An official inquiry alleges weak concrete and fraud in the construction of a hospital in Malta. The Mater Dei Hospital Accident and Emergency Department project involved multiple suppliers and the international firm Skanska, which oversaw construction and according to a report in Malta Today:

A damning report compiled by judge emeritus Philip Sciberras found that the “pervasive weak concrete found [within Block D1.1 and Block D1.3] is a result of intended fraudulent actions” ... [a] technical analysis carried out categorically indicated that the discrepancy in the concrete strength specified in the contract – from C30 to C18 – was not a consequence of normal wear and tear or bad maintenance, “but is rather the consequence of substandard material used in the site, and bad workmanship”. The inquiry concluded that the report be sent to the Attorney General and Police Commissioner, among others, after concluding that “widespread failing uncovered by the present day technical reports indicate that the pervasive weak concrete found in the site is a result of intended fraudulent actions”.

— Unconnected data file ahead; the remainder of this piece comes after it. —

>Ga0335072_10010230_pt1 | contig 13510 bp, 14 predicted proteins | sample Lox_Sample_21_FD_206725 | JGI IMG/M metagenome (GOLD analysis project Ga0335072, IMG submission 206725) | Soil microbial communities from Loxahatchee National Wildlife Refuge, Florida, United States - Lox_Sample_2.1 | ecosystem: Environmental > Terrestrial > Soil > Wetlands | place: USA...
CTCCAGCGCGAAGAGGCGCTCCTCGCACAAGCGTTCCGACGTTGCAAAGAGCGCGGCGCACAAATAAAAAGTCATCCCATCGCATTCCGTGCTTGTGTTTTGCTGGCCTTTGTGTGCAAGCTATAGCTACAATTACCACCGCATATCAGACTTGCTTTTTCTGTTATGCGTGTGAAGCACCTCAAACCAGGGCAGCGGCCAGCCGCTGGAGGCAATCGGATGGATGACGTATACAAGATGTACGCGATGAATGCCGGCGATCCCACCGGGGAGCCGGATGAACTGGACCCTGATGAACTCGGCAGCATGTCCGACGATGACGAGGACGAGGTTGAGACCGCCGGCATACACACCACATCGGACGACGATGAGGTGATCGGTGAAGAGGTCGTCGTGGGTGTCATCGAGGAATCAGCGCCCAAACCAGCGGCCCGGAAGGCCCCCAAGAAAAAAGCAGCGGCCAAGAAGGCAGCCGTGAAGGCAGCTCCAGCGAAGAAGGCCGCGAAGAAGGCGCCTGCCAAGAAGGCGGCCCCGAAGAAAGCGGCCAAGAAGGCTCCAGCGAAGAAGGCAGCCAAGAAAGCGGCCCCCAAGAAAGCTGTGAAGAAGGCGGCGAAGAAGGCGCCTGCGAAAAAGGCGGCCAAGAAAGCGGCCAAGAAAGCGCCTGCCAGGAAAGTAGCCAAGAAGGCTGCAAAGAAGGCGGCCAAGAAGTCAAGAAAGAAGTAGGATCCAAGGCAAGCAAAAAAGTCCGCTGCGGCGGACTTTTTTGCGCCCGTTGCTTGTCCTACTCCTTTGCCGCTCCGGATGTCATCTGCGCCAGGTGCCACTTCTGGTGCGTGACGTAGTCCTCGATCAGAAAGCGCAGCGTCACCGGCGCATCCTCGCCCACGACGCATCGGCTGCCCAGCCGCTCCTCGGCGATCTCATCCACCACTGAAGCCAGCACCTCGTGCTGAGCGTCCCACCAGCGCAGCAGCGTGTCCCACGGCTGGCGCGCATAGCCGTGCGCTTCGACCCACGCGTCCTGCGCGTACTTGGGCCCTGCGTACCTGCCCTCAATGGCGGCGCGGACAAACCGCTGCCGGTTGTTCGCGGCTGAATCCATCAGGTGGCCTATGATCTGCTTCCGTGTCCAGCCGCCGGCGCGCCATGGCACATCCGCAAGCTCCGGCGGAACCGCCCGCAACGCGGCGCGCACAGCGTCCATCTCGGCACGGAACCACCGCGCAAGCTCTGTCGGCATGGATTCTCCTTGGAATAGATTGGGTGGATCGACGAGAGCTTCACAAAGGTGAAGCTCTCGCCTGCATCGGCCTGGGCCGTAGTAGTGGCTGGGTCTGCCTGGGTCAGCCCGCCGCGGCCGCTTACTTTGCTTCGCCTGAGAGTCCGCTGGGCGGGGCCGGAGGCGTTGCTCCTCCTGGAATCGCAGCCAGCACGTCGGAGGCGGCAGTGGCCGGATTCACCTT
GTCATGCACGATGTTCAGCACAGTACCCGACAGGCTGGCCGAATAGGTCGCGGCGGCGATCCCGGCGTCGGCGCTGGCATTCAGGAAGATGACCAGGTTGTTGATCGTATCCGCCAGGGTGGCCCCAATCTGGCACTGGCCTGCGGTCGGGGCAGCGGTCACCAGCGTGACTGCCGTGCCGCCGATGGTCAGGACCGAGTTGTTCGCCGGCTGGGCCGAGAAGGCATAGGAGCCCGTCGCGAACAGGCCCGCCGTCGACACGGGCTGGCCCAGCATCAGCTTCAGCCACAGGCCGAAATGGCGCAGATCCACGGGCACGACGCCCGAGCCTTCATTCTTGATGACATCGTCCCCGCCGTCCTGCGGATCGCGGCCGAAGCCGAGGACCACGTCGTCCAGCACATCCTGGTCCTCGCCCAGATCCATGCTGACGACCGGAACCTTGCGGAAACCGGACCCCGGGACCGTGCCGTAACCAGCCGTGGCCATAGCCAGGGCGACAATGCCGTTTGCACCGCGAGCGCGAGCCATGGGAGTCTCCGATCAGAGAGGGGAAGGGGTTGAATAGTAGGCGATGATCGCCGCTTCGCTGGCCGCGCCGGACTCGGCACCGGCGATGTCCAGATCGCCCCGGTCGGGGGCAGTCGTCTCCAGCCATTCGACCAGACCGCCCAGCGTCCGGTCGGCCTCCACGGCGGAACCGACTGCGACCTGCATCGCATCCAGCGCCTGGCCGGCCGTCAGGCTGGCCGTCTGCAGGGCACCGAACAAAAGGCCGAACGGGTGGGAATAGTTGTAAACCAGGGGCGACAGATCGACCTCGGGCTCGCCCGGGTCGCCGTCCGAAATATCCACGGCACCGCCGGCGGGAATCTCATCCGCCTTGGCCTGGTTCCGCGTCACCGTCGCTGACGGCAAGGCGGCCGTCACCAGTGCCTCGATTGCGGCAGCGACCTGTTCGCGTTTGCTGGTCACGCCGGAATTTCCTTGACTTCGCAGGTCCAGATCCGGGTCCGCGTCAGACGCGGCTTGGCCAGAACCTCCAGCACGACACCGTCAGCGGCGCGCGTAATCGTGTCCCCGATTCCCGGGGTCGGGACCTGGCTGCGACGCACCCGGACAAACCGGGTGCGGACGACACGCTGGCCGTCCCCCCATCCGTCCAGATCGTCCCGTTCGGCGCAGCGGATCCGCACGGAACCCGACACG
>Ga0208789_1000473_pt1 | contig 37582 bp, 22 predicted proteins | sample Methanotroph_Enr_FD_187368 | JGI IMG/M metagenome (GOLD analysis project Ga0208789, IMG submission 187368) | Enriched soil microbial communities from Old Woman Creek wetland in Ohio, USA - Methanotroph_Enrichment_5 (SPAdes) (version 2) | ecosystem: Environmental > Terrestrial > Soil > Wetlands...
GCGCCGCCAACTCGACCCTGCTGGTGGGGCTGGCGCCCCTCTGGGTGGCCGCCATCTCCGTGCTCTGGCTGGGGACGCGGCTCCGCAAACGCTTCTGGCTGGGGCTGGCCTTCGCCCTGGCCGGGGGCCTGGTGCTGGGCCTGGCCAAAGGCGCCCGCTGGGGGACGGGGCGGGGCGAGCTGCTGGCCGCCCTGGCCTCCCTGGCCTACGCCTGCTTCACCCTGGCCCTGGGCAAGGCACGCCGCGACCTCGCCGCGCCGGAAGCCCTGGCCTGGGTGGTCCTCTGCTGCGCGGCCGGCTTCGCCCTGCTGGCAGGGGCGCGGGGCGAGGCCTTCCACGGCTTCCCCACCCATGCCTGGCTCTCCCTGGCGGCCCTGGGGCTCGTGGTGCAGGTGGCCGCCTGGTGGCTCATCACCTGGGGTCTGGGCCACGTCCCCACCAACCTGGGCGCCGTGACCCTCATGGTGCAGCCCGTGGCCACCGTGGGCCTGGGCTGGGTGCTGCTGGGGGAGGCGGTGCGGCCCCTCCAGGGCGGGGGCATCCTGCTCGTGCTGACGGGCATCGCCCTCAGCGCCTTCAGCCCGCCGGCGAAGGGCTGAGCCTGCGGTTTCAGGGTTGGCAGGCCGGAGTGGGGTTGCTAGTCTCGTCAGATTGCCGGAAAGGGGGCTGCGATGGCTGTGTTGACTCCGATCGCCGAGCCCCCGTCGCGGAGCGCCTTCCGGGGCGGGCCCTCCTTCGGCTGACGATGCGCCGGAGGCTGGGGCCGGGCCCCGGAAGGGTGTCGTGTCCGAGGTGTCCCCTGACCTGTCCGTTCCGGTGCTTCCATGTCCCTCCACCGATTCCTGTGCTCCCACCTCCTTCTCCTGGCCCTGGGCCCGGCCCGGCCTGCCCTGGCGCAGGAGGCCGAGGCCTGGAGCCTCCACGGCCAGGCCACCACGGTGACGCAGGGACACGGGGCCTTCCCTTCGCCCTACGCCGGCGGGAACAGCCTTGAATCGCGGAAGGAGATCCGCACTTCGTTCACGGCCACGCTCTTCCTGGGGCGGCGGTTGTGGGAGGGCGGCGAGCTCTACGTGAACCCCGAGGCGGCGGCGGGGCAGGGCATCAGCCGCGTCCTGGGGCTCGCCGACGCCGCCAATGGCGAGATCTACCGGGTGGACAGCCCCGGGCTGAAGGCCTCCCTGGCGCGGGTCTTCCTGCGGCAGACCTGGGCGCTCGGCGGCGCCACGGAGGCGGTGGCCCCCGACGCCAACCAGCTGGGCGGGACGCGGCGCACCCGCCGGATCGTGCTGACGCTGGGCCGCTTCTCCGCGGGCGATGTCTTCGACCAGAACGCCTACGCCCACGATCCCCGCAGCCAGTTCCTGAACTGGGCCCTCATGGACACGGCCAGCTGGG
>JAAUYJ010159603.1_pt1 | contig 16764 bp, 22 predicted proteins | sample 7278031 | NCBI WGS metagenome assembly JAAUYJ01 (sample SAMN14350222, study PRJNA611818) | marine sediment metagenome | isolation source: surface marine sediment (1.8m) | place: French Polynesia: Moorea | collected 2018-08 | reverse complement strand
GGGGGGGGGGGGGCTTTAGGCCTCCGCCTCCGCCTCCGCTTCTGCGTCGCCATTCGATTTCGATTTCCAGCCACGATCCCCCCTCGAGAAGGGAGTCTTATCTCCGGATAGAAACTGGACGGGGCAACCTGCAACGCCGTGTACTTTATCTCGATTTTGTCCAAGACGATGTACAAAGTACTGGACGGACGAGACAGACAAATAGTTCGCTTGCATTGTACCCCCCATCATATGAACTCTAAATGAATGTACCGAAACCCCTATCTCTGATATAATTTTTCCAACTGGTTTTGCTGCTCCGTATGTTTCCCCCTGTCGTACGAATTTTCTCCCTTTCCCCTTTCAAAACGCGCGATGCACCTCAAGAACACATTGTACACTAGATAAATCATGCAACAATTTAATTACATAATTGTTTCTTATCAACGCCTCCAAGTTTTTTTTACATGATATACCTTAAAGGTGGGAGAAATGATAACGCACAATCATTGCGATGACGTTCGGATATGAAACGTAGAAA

According to the investigation, the concrete suppliers were Mixer Ltd, Tal-Maghtab Construction Ltd, Blokrete Ltd and Devlands Ltd. A separate Malta Today report from May 26 claims that for it's part, Skanska has been removed from any future liability of the building after agreeing to drop more than €23 million in claims. However, it appears that the exact nature of any agreement is not clear. On June 2, the Malta Independent reported that Prime Minister Lawrence Gonzi said that the government still has the right to sue Skanska.

It does not appear that any of the suppliers involved, or Skanska, have made any substantial statements on the inquiry yet. International consultants estimate it will cost at least €35 million to make the hospital structurally sound.